Below is an except from the Ohio Monthly Weather Review for the month of April 1901, discussing the great snow storm:
The Snow Storm of April 19th – 21st
The great snow storm of April 19th to 21st, inclusive, will long be remembered by the inhabitants of the eastern part of Ohio as a record breaker for a storm occurring that late in the season. The most severe part was limited in extent almost entirely to the east portion of the State, and the dividing line between the two areas of very heavy and of moderate snowfall was quite marked. This line, extending southerly from Lorain County, passed east of Columbus; at this point it took a southwesterly course to the eastern part of Brown County. Along the southeastern border of Ohio there was, however, a narrow strip over which the precipitation, although as heavy as in adjacent districts, was mostly in the form of rain.
High winds produced drifts that were five to ten feet high, making roads impassable and putting railroad traffic almost at a standstill. The voluntary observer at Gratiot, Licking County, reported that snow fell without intermission for fifty-six hours, and constituted the worst storm ever known at that place. Numerous other observers reported the storm as lasting continuously for two days. A few reports showed damage to trees by breakage, due to the heavy weight of the snow, which was very wet in most places. At Warsaw the observer reports many cattle and sheep killed by the crushing in of the shed roofs.
At Warren 5 1/2 inches of snow fell on the 19th and 30 inches on the 20th. The observer at that place, W. D. McCorkle, favored this office with a splendid photograph of the drifts near his residence. The observer at Green Hill reported 28 inches fell within thirty-six hours.
As a rule the snow had practically disappeared by the 28th, but in a number of localities the last traces of the great storm did not fade away until after the 30th.
It’s been awhile since I’ve made a blog post, but today I’ve awoke my slumber to share some information and pictures pertaining to the significant snowfall in eastern Ohio between April 19th and 21st, 1901. This storm was unprecedented in its ferocity for so late in the season, and is still unmatched in terms of April snowfall. Indeed, the snowfall totals that occurred have rarely been noted in the state of Ohio at any time of the year. Given the warming climate, it would seem unlikely that an event of similar magnitude could ever reoccur at this time of the year — which is all the more reason to save this one for posterity.
Below is a contour map showing a rough distribution of the snowfall, in inches, from this event. Note that much of the eastern half of the state saw greater than 7 inches, with a large region of 13+ inches embedded within that. Local totals exceeded 30 inches.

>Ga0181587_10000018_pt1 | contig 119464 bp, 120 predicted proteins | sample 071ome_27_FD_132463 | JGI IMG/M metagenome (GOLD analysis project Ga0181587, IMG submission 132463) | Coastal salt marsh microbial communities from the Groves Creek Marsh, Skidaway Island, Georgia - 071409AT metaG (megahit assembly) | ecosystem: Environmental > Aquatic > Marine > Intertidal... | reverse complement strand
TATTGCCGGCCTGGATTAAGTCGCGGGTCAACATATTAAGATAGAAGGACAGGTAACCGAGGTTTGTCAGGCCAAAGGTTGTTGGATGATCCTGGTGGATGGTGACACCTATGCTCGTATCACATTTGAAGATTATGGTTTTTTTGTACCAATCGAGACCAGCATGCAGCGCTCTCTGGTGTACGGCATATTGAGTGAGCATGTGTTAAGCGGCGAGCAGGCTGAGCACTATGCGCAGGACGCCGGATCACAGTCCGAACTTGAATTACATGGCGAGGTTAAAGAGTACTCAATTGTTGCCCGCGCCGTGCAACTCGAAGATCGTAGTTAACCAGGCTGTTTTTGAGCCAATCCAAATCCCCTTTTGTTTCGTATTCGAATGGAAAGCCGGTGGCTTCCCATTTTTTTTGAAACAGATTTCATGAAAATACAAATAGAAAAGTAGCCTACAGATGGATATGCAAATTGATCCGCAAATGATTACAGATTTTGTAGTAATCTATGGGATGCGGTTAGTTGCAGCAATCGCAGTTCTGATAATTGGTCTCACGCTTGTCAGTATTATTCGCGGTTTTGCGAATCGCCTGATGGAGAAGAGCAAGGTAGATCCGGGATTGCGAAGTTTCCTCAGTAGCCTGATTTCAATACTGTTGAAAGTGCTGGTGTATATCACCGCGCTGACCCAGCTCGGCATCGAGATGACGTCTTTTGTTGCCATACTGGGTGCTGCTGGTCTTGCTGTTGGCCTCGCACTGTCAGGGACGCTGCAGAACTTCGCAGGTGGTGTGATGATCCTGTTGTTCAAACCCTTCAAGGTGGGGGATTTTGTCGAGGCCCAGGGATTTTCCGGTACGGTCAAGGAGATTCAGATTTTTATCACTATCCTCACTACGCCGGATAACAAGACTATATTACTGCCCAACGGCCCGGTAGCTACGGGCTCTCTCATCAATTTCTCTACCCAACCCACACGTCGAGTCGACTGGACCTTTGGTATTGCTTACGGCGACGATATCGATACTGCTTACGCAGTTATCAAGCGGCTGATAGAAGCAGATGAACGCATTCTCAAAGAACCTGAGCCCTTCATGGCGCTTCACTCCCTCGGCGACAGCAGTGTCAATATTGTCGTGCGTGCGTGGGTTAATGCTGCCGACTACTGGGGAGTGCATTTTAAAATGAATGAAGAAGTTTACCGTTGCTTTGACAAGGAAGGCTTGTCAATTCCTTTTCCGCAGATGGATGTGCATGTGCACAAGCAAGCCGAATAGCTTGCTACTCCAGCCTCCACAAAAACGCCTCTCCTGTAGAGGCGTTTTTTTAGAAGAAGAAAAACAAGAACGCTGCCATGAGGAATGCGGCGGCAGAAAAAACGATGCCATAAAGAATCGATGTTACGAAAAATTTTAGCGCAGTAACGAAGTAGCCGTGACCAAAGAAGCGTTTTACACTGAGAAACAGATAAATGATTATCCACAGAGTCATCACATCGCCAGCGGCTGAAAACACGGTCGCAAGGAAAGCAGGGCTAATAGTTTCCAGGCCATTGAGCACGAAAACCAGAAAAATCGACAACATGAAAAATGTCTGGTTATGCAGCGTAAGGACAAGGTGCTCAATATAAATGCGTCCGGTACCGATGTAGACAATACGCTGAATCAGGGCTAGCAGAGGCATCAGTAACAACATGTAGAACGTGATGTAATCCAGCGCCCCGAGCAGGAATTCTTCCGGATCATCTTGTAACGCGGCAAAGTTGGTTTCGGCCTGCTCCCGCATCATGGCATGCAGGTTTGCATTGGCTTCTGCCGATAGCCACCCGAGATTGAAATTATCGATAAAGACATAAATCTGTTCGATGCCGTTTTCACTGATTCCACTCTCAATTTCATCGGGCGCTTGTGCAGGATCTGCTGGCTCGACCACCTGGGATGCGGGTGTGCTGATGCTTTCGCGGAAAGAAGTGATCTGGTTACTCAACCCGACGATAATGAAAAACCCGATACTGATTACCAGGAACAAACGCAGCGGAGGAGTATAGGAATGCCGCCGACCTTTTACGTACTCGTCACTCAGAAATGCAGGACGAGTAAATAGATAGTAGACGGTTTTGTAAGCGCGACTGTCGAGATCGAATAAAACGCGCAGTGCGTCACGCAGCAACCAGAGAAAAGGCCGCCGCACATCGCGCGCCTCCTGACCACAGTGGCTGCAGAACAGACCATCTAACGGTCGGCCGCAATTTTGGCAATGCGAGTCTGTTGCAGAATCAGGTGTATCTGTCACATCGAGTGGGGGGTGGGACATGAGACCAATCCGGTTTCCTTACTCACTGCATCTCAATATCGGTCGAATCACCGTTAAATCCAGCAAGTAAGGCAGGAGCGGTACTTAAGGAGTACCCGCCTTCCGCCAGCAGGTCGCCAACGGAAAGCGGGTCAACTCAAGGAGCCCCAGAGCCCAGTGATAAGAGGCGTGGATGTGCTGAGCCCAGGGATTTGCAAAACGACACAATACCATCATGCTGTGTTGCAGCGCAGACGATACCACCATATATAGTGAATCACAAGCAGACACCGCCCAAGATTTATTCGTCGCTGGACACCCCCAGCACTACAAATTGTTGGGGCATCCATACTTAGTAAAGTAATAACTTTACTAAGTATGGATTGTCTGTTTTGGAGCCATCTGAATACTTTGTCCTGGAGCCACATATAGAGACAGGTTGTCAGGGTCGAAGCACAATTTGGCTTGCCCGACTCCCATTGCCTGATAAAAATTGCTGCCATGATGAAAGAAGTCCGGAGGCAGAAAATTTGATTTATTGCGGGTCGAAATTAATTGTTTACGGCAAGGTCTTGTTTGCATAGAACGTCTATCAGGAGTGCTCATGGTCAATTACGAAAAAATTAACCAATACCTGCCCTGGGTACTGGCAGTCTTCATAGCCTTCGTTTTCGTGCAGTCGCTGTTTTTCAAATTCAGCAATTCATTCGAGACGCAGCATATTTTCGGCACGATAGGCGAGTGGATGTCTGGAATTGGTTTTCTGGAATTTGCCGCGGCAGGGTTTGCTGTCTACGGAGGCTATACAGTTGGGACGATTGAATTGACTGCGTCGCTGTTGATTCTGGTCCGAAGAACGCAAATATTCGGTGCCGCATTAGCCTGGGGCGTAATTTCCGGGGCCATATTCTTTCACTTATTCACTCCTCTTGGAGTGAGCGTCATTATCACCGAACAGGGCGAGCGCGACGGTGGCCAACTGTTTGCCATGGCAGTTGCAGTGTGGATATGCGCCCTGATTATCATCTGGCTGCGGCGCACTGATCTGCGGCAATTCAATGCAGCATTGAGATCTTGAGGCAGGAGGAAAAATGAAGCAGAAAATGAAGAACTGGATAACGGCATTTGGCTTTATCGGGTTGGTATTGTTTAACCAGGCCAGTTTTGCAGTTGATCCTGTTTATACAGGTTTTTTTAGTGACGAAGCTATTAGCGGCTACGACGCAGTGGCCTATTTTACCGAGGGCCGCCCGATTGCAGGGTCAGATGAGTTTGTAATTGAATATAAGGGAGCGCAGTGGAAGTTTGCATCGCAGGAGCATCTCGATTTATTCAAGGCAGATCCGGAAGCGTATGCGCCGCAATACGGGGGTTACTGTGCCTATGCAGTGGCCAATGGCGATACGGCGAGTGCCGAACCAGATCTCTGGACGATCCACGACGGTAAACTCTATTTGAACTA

Contour map showing snowfall accumulations during the storm of April 19-21, 1901.
Annual temperature (1855-2012)
2012 was the warmest year on record at Cleveland, since continuous records began in April 1855. The mean annual temperature was 54.0F, which was 0.5F warmer than the previous record warm year during the 1998. The 1998 heat spike was associated with an unusually strong El Nino event that lead to a pronounced warming throughout much of the Northern Hemisphere. The unusual warmth experienced in 2012 was associated primarily with the enhanced greenhouse effect, as atmospheric CO2 concentrations reached at or above 400 ppm in much of the Northern Hemisphere during the spring of 2013.
I’ve seen some debate on various blogs and forums regarding whether the current El Nino is East- or West-based. In recent months, we saw a warming trend begin in the far equatorial Pacific, in particular the Nino 1+2 and Nino 3 basins. As time has progressed, however, the warming trend has spread westward and now encompasses much of the equatorial Pacific from east of the Dateline to the South American coastline. This can be visualized in the image below, which is a cross-sectional cut along the Equator in the Pacific Ocean region. Although the general trend is warming in all basins, it is worth noting that the most recent frame or two has displayed some tendency for cooling along the surface in the western Nino regions.
* Note these are considered preliminary. An update will probably be issued in mid-November, based on: (1) extent of Eurasian snow cover; (2) October NAO; and (3) November weather patterns, including unanticipated changes in ENSO and the like.
I’ve been doing some research on the various teleconnections and how they are shaping up for this winter. Based on my research, it appears a very mild winter is likely to occur during 2012-13.
The following indices were researched: the El Nino Southern Oscillation (ENSO), Pacific North-American Index (PNA), East-Pacific Oscillation (EPO), Arctic Oscillation (AO), North Atlantic Oscillation (NAO), Pacific Decadal Oscillation (PDO), Atlantic Multi-decadal Oscillation (AMO), analogs, climatic trends with respect to temperature and precipitation, recent pattern progression/repetition, autumn precipitation/temperature departures, sea surface temperature anomalies in both the Atlantic and Pacific, cryospheric evolution (trends, anomalies), and solar trends.
The following factors are what I put the greatest amount of focus on in making this winter forecast:
– Northern Hemispheric trends
– The Pacific pattern (ENSO, EPO, PDO/PNA, NOI/SOI*, etc..)
– The Northern Atlantic pattern (NAO)